Our hearts also go out to all those injured or killed in Boston, Texas and MIT, etc...
First Responders have diligently been working for countless years making our country, our communities and our homes safer. There are no words powerful enough to express our gratitude to all of you for all of your sacrifices and efforts.
Please remember that during crisis everyone responding responds the best that they can with what they know and with what they have available. Sometimes people will second guess themselves. In hind sight there are often more options than in the moment, use this to condition yourself for future events (as a learning opportunity) and then let it go. Bring yourself back into the moment with confidence and new awareness. We cannot fully prepare ourselves for every event, it isn’t possible.
Sometimes after an event we can feel depression, self-doubt and very strong grief. If things get overwhelming please reach out for help. There are family, friends, colleagues, crisis hot lines and therapist that can assist you. You do not have to deal with these emotions and thoughts alone.
There are also techniques you can use to speed up recovery time of invasive thoughts, depression, physical pain, emotional and mental pain. EFT tapping (Emotional Freedom Technique) is a highly effective healing practiced used in pain clinics, the VA hospital for Post Traumatic Stress Disorder and for many other injuries and forms of suffering. Again, you are not in this alone.
A note to families of First Responders: often times First Responders cannot share their feelings with their loved ones. Sometimes there is a strong need for them to keep things separate. Be patient; try not to take things personal. And continue to love and maintain safe and healthy boundaries within your relationships. You too are not alone. There are support groups, friends and family as well that can assist you in dealing with the tragedies that your loved one has witnessed or experienced. EFT tapping and other healing practices can assist you too. Be sure to take care of yourself.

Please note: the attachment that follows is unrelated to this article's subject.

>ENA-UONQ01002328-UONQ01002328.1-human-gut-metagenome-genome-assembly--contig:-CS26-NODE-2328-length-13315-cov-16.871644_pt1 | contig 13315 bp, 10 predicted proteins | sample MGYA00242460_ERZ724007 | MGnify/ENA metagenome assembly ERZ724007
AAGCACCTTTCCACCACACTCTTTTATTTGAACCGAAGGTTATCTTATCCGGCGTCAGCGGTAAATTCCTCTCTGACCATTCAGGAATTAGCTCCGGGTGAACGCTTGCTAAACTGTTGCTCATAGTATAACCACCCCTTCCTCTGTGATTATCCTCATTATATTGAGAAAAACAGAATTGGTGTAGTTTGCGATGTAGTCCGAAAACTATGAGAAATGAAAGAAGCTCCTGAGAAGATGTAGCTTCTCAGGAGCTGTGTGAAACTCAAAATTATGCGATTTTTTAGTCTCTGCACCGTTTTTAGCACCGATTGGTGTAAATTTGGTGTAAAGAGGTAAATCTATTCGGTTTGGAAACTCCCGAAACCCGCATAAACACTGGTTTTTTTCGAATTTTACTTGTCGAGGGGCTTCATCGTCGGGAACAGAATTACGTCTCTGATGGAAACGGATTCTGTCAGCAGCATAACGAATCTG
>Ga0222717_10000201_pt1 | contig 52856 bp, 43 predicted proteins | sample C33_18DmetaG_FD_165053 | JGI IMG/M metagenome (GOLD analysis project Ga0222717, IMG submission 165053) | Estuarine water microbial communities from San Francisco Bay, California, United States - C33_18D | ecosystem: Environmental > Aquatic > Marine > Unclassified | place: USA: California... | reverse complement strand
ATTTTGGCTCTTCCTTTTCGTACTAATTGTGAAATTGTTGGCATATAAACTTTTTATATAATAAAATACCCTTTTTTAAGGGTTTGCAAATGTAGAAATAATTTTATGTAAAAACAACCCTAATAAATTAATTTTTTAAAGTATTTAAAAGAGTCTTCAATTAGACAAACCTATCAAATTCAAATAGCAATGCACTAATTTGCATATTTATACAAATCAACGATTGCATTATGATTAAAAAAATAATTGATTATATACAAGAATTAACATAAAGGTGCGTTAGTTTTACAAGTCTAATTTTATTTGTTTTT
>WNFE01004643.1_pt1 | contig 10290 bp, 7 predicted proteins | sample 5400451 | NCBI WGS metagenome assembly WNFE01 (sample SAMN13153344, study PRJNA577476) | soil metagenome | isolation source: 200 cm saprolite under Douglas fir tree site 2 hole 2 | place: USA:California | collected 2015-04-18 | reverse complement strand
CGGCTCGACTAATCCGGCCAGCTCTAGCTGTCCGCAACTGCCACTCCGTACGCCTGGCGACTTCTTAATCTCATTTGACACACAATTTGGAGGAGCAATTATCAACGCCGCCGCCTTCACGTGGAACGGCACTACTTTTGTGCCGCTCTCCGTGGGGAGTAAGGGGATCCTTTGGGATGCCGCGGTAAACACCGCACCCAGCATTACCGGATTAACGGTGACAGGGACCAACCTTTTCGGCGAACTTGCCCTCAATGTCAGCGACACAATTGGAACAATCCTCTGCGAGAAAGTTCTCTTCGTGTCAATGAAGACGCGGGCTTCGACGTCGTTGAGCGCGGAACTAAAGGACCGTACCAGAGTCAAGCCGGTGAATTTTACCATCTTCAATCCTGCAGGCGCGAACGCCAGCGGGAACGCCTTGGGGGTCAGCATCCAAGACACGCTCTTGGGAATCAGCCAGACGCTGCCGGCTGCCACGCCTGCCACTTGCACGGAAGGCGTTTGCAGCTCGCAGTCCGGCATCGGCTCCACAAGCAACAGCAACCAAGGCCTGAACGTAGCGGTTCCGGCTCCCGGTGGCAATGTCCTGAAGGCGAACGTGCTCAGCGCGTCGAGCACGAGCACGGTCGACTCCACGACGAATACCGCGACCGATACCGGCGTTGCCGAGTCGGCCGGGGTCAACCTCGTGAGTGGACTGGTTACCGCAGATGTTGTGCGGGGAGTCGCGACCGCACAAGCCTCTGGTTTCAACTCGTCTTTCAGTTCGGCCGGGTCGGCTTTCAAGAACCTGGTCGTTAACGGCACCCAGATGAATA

A note to First Responders: please understand that loved ones are not trying to be invasive when they ask over and over if you are ok, they are also not seeing you as weak or broken, but it is in our human awareness that when a person witnesses or experiences tragedies they can often be adversely impacted. Please don’t take their attention as negative, rather know that it is an act of love and compassion and a sign of their support.
A note to all (First Responders and their loved ones): Keep communication as open as possible. If you need space, ask for it and also honor that the other person may need quality time. Try to find a healthy balance and do your best to heal yourself first, do daily acts of self-care and to be as compassionate with yourself as you are with your loved ones.
While there truly is not such a thing as crime prevention and accident prevention there are numerous ways to greatly lower risks. If prevention were absolutely possible we would not have accidents or violence probably at all. But it’s important to know that most accidents and even much of the violence that occurs can be prevented or at least the damages can often be minimized.
We are including some tips below as a reminder of things you can do before, during and after tragic events that could very well safe your life and or the lives of those around you, as well as prevent or lower other forms of suffering or loss.